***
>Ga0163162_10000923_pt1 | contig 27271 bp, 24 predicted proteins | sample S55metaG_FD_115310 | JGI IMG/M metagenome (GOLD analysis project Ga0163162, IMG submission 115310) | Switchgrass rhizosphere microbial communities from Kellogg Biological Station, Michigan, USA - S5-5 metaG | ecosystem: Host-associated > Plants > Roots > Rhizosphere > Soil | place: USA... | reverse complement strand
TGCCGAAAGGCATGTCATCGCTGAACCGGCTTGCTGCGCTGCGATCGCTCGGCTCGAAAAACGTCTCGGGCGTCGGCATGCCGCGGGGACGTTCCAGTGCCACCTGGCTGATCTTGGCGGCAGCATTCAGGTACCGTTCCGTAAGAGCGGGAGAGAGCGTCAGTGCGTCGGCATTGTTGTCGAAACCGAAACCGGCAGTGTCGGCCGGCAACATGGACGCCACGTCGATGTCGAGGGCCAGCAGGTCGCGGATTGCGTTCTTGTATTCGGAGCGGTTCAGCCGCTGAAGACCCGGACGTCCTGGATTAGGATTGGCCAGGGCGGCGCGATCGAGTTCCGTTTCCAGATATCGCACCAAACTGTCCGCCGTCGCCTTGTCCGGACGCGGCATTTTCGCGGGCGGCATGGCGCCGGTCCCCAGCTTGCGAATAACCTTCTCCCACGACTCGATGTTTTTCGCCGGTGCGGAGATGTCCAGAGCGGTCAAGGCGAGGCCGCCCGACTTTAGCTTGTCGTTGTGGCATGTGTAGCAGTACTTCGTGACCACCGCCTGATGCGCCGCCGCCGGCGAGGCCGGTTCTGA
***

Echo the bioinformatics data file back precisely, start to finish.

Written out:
>Ga0163162_10000923_pt1 | contig 27271 bp, 24 predicted proteins | sample S55metaG_FD_115310 | JGI IMG/M metagenome (GOLD analysis project Ga0163162, IMG submission 115310) | Switchgrass rhizosphere microbial communities from Kellogg Biological Station, Michigan, USA - S5-5 metaG | ecosystem: Host-associated > Plants > Roots > Rhizosphere > Soil | place: USA... | reverse complement strand
TGCCGAAAGGCATGTCATCGCTGAACCGGCTTGCTGCGCTGCGATCGCTCGGCTCGAAAAACGTCTCGGGCGTCGGCATGCCGCGGGGACGTTCCAGTGCCACCTGGCTGATCTTGGCGGCAGCATTCAGGTACCGTTCCGTAAGAGCGGGAGAGAGCGTCAGTGCGTCGGCATTGTTGTCGAAACCGAAACCGGCAGTGTCGGCCGGCAACATGGACGCCACGTCGATGTCGAGGGCCAGCAGGTCGCGGATTGCGTTCTTGTATTCGGAGCGGTTCAGCCGCTGAAGACCCGGACGTCCTGGATTAGGATTGGCCAGGGCGGCGCGATCGAGTTCCGTTTCCAGATATCGCACCAAACTGTCCGCCGTCGCCTTGTCCGGACGCGGCATTTTCGCGGGCGGCATGGCGCCGGTCCCCAGCTTGCGAATAACCTTCTCCCACGACTCGATGTTTTTCGCCGGTGCGGAGATGTCCAGAGCGGTCAAGGCGAGGCCGCCCGACTTTAGCTTGTCGTTGTGGCATGTGTAGCAGTACTTCGTGACCACCGCCTGATGCGCCGCCGCCGGCGAGGCCGGTTCTGA